So--let's say you're a teacher.
Not "just a teacher," but one of those special teachers we hear about in news and policy discussions-- the supposedly rare educator who has passionate disciplinary expertise, a toolbag full of teaching strategies and genuine caring for their students. You're in education because you want to make a difference, change the world, raise the bar. You actually love teaching, finding it endlessly variable and challenging. You plan to spend a long time in the classroom.
So you begin pursuing a graduate degree in education. You notice that getting a masters degree in education is scorned in policy world as having little impact on student learning. A few of your classes are tedious. But some of them are genuinely interesting and valuable, pushing you to think more deeply about the work you do and increasing your content knowledge. Even though pundits declare your advanced degree does not correlate with increased student achievement, you press on. You're enjoying the intellectual stimulation and--let's face it-- accruing credits is another way to increase your salary and you need the money.
You're fascinated by new instructional strategies and curriculum ideas. You're eager to learn. But your district--which just replaced all its computers in the past two years--has no money for professional development. So you burn two of your business days, pay your own registration fee and mileage, and travel with three colleagues to a conference across the state, where--being a teacher type--you attend every single session and collect tons of free stuff to take back to your classroom in a canvas bag (which you will later give to a student as a reward for reading 25 books). The four of you share the $200 hotel room, and split a pizza. The high life.
You're eager to share new techniques with colleagues when you return--those digital books would be killer for your schoolwide Mark Twain unit!--but then the State Board, in its wisdom, removes Huckleberry Finn from the 9th grade curriculum framework because talking about race is too risky for teenagers. Even though you've been doing just that, for 10 years--and getting amazing feedback about these tough conversations from students.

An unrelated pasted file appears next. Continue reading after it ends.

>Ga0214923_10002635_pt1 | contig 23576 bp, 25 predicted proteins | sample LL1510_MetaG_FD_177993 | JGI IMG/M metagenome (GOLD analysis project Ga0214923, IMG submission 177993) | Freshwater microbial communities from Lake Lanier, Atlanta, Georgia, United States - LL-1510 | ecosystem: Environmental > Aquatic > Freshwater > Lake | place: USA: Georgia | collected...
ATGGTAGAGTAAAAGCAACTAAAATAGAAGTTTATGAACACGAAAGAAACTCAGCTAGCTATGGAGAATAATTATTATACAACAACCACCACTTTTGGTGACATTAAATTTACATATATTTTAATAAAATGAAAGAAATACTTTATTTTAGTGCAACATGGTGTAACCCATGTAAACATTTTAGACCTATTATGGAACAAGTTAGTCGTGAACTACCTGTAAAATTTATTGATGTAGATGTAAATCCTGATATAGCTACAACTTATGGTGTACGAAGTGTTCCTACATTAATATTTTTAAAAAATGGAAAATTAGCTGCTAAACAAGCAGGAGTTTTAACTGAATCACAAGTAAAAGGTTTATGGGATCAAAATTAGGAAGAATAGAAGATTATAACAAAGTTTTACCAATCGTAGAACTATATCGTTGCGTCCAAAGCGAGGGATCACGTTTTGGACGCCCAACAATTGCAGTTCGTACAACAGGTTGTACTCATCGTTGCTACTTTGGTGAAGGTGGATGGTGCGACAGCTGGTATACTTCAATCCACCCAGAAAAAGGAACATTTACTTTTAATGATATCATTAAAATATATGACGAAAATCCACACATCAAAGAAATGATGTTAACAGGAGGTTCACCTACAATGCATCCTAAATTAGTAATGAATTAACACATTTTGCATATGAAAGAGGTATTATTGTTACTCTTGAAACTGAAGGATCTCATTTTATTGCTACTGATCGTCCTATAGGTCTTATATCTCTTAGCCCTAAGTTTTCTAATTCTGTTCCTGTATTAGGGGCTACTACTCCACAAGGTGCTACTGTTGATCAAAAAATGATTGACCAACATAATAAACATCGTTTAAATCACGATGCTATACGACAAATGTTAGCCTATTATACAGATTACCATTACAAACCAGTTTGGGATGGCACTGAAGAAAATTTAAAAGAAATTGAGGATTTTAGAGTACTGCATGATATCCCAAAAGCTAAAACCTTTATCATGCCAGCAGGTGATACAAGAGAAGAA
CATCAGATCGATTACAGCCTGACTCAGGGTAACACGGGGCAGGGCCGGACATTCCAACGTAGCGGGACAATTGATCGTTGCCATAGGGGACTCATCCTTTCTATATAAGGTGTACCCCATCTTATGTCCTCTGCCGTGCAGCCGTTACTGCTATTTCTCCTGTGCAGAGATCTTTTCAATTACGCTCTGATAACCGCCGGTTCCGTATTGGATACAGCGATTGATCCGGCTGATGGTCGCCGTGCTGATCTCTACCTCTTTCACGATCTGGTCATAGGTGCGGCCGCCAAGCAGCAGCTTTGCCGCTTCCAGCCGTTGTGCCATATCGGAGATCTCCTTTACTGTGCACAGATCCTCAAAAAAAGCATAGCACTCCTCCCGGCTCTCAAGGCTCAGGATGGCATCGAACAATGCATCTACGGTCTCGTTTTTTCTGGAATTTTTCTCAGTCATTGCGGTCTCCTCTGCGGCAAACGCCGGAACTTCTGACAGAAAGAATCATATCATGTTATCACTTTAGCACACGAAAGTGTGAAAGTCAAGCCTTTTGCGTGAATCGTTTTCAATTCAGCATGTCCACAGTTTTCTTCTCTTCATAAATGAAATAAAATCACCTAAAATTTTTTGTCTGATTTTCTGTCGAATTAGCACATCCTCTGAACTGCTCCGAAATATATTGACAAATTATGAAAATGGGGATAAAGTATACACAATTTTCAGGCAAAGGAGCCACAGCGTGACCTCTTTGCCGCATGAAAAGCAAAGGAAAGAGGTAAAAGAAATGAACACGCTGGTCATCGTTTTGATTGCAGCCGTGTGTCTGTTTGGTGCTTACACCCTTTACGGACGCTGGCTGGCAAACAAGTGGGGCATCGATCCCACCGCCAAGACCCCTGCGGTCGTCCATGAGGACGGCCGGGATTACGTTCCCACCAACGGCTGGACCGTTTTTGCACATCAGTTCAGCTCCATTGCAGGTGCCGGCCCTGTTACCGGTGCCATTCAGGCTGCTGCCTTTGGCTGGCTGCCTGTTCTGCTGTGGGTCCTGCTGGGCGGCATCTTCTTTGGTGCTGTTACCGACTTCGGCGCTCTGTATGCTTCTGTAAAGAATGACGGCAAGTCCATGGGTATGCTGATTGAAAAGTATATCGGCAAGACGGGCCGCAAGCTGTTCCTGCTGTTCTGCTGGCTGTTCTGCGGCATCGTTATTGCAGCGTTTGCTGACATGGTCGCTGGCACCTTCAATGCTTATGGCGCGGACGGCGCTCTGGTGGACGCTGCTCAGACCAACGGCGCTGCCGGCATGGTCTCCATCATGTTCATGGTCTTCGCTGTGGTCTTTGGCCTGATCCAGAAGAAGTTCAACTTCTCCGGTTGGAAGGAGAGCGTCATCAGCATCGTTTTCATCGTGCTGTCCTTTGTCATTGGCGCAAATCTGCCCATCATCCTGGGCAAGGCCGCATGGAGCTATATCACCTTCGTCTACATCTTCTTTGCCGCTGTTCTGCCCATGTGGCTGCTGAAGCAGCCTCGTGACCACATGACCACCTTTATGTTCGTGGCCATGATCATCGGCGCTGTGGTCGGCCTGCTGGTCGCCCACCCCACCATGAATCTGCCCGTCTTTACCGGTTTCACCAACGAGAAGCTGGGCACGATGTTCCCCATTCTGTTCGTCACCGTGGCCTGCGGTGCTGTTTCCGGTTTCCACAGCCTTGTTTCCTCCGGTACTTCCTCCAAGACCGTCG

After fifteen years, when you have children and a mortgage--but still love teaching--you decide to sit for National Board Certification. You already have an advanced degree and a wall full of certificates, but National Board Certification is a greater test of your knowledge and skills than anything you've tackled.
You spend about 300 hours videotaping and analyzing your lessons, finding some genuine gaps in your understanding and mastery of good instruction, curriculum and assessment. You share these perceived needs with other candidates for certification--breaking out of the egg-crate isolation endemic in teaching, and looking critically at your practice. In preparation for the National Board subject matter exams, you do a thorough content review across your disciplinary field.
And your good work and honed expertise pay off--you're among the fraction of National Board candidates who achieve certification in the first round. This means the fee for certification (about 5% of your annual salary) will be paid back and--because you're lucky enough to live in a state where National Board Certification is rewarded by a salary incentive--you'll get a $2500 annual bonus for 10 years. You may actually be able to replace your 10-year old car.
You're not the kind of person to rest on your laurels, however. You're already looking around for the next challenge in your personal pursuit of excellence when you read these stories:
From Florida: Districts would have to deny teachers raises or let them go, based on student performance on standardized tests -- even if principals found the teacher to be effective. The Senate bill also would eliminate step raises based on years worked or degrees earned, including masters degrees and National Board Certification.
From Michigan: Some of the best education leaders today are business executives who have traded their places in boardrooms for a chance at leading central offices and steering school systems toward achievement. Others are entrepreneurial nonprofit executives who know well how to maximize every last dollar in a tight budget. Some have never taught. Again, that's fine -- and in fact, often preferable.
From the University of Wisconsin: As the campus campaign coordinator for Teach For America at UW-Madison, I'm especially excited that 350 students applied from our institution alone. I'm troubled by a new federal budget proposal that would dim future admissions prospects for college seniors. This year, Teach For America requested $50 million from Congress to meet demand among college students and communities. Without federal funding, Teach For America would be unable to hire more than 1,350 teachers who would reach 86,000 students in the 2011-12 school year. We need programs like Teach For America to increase educational opportunity in our public schools.
You do the math. Teach for America needs $50 million--to hire 1350 teachers? That's $37,000 per (inexperienced, untrained) teacher. You wonder precisely whose educational opportunities are being threatened.